Dardashti says there is a certain “muscle memory” within the group, a sense that what’s happening in the room demands a powerful sort of vulnerability from each new member. Since the original cohort, she has added a winter break seminar with the Hartman Institute. About 150 Jewish students from universities from across North America gathered to study texts and attend talks with scholars and political activists. Mermelstein says the trip has felt like an “NBP intensive.” She adds: “Israel-Palestine is controversial on every single campus. But most Jewish centers just aren’t talking about it. But that isn’t making the problem go away.”
Dardashti has also piloted the Narrow Bridge Fellows program, in which she mentors students collaborating on research projects related to antisemitism. Last spring, the fellows created a presentation about the complex history of antisemitism. Steinberg, one of the participants, recalls that creating their presentation involved “a lot of litigation” over what to highlight while condensing thousands of years of history into a two-hour session. Mermelstein, another fellow, says the presentation was unique in its efforts to “educate activists on campus without attempting to change or quash their activism.” Ultimately, Steinberg says he saw “growth in real time” from participants learning about antisemitic tropes and the historical scapegoating of Jews. The fellows expanded their analysis into a free online 130-page book, “Love Thy Neighbor: A Guide for Tackling Antisemitism While Committing to Justice for All.” According to Dardashti, the book project helps reveal “blind spots” when it comes to antisemitism, regardless of one’s ideology or background.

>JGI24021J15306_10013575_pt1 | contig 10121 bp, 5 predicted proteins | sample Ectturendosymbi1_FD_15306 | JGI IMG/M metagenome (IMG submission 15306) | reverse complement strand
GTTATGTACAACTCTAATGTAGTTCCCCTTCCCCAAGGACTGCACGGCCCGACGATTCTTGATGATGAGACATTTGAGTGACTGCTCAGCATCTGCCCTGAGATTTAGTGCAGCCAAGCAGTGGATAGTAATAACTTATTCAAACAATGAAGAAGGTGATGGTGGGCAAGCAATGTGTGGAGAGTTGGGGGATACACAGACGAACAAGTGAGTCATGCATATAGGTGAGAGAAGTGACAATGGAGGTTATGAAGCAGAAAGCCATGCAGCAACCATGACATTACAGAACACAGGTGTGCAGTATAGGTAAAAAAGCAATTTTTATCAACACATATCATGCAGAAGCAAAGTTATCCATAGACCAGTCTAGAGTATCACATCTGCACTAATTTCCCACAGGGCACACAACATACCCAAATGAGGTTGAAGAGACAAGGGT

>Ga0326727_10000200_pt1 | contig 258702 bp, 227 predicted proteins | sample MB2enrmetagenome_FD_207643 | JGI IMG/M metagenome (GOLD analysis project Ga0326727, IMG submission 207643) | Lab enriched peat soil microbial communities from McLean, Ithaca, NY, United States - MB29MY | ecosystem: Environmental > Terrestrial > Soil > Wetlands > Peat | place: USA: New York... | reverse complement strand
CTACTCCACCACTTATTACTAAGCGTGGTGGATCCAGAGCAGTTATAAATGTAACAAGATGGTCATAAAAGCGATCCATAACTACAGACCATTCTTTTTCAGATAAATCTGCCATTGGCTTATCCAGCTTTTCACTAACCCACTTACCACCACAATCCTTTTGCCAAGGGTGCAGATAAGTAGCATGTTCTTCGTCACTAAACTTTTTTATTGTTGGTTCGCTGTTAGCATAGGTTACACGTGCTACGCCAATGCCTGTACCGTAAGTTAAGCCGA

In the closing session of our NBP cohort last April, we explored potential political outcomes to the Israeli-Palestinian conflict. We considered a two-state solution, a one-state solution, a confederation, or maintenance of the highly precarious status quo. Six weeks later, violence broke out in East Jerusalem, and eventually in Gaza and more of Israel-Palestine, leaving hundreds dead. While a semester of talking about the conflict often left me with more questions than answers about how to move forward, I imagine that all of my cohort mates and I can now follow the news with a more sophisticated understanding of how and why we got here.
Continued violence and political upheaval in Israel, and resulting American responses, will inevitably lead to uncomfortable conversations for future cohorts. But NBP alums expect the participants will be in good hands. “Nothing about the group would have worked without someone like Rabbi Dardashti,” says Aaron Siff-Scherr ’22, who participated his sophomore year. Steinberg emphasizes Dardashti’s skills at facilitation and curation of invested and involved students. “This whole experience was lightning in a bottle,” he says. “We could learn to be firm to our values, but open minded, and that’s what we need more of.” Dardashti says it is important that the group remains a “safe space to explore”: where Jewish students can share their beliefs and stand firmly and fearlessly together on that very narrow bridge.